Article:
But things are not always that simple: sometimes, the variable you are trying to predict is not observed -- if you are a shopkeeper trying to decide on the price of the items you are selling, the "best price", that will be sufficiently low to attract a large number of customers and sufficiently high to generate enough profit, is never observed -- you only know the price you chose. The 2-element (data/decision) regression framework can be replaced by the 3-element (data/decision/consequence) framework of reinforcement learning.

If we manage to predict the outcome (total revenue) of a decision (price) given the data (nature, cost, popularity, etc. of the item), i.e., if we manage to "learn" (think of neural networks) the arrow in the plot above, we can choose the decision (price) that will give the best outcome (highest revenue) given the current information.

The algorithms used in reinforcement learning are slightly more complicated: they add noise in the decision to take, in order to learn the (data,decision)-->outcome function on a wider set of decisions, i.e., they explore the space of decisions; they can also take into account delayed effects (in our shop example, higher or lower prices will not deter or attract clients immediately but progressively).

Reinforcement learning: a survey L.P. Kaelbling et al. Journal of artificial intelligence research (1996) http://www.cs.cmu.edu/afs/cs/project/jair/pub/volume4/kaelbling96a.pdf

When estimating a large variance matrix (say, the variance of stock returns for a universe of a few thousand stocks), people often use a principal component analysis (PCA) or a factor analysis model: the variance matrix is assumed to be of the form

V = B v B' + D

where B is a rectangular matrix containing exposures to explanatory factors, v is the (smaller) variance matrix of those factors and D is a diagonal matrix containing the specific (i.e., not explained by the factors) variance -- in a PCA, there is no specific variance: D=0. Equivalently,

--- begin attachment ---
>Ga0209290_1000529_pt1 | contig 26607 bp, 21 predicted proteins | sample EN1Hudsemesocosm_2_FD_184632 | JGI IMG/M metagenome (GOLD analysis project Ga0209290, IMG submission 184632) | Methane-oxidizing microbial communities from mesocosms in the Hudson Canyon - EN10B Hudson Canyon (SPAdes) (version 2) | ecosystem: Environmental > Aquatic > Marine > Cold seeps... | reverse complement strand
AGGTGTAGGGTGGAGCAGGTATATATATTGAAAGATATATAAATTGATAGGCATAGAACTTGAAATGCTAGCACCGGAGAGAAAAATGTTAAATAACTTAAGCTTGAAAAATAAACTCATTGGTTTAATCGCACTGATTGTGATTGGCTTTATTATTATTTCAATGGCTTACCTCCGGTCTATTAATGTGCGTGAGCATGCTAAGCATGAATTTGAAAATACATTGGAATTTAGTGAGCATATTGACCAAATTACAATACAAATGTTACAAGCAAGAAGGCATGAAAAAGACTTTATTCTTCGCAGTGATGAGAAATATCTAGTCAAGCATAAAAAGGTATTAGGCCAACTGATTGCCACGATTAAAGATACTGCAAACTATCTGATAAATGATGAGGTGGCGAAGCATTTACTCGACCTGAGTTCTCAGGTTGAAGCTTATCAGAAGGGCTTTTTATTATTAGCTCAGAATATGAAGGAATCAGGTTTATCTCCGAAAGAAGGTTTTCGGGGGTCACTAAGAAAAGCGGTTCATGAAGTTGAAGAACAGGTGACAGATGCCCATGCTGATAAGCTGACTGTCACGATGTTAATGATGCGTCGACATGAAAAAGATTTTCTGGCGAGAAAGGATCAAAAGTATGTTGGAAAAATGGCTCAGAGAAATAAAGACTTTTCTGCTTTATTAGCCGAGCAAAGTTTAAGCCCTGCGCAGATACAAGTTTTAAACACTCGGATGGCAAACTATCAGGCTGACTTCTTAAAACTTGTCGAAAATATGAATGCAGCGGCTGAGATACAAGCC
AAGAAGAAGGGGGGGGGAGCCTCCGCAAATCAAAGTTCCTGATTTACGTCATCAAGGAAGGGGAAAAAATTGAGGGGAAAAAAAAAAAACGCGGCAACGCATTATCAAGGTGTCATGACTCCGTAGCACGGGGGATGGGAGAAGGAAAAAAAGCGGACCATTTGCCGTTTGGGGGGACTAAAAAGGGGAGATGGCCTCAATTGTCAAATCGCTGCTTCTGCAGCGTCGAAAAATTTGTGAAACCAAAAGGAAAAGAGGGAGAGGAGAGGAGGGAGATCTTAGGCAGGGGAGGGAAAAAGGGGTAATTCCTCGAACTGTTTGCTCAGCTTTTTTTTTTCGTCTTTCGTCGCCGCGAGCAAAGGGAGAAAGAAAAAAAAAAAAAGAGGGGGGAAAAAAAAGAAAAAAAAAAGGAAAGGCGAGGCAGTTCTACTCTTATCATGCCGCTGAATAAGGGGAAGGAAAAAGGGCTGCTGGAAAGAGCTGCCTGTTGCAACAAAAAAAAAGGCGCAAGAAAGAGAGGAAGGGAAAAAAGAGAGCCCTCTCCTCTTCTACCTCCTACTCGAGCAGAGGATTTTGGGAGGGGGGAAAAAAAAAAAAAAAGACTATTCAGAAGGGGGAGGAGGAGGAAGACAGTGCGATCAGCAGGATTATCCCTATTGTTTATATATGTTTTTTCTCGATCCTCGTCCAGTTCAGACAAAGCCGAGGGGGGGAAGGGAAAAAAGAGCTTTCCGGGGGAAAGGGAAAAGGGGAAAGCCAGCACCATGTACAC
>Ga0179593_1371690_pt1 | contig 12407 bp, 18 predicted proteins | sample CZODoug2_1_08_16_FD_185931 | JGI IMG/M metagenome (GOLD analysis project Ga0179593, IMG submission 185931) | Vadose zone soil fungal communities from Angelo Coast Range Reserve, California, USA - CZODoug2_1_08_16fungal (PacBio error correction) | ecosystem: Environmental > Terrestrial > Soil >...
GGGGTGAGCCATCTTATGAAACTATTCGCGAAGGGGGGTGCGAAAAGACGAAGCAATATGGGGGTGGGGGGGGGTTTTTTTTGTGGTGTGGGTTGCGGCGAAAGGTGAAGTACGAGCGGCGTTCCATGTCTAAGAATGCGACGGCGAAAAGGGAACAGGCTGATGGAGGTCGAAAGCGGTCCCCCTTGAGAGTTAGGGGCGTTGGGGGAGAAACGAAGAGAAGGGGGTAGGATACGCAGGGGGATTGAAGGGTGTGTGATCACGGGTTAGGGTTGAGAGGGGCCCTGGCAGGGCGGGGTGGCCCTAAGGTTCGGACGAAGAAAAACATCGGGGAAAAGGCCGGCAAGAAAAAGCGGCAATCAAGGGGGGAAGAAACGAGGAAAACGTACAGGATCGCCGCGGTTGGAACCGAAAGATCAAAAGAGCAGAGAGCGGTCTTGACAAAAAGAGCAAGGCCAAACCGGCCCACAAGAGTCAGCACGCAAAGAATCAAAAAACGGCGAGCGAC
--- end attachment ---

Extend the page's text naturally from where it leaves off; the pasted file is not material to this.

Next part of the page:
X_it = b_i f_t + u_it

where X_it is the return of stock i in period t, b_i are the exposures of stock i to the explanatory factors, f_t are the returns of the factors in period t and u_it is the residue.

But this assumes a complete time independence: the stock or factor returns in period t are independent of those in period t-1; this might be true for stock returns, but perhaps not for factor returns.

The dynamic factor model generalizes the factor model by allowing the factors to be auto-regressive (AR) time series.

An optimization problem (or an "optimization program" -- this terminology dates back to before the advent of computer programs) is the problem of maximizing (or minimizing) some function under a set of constraints. For instance, if you are a portfolio manager, your job is to "maximize the expected returns of the portfolio while remaining within the guidelines agreed with the client". Without the constraints, it would be a straightforward analytical problem, but the constraints turn it into a mainly combinatorial one, calling for an algorithmic solution.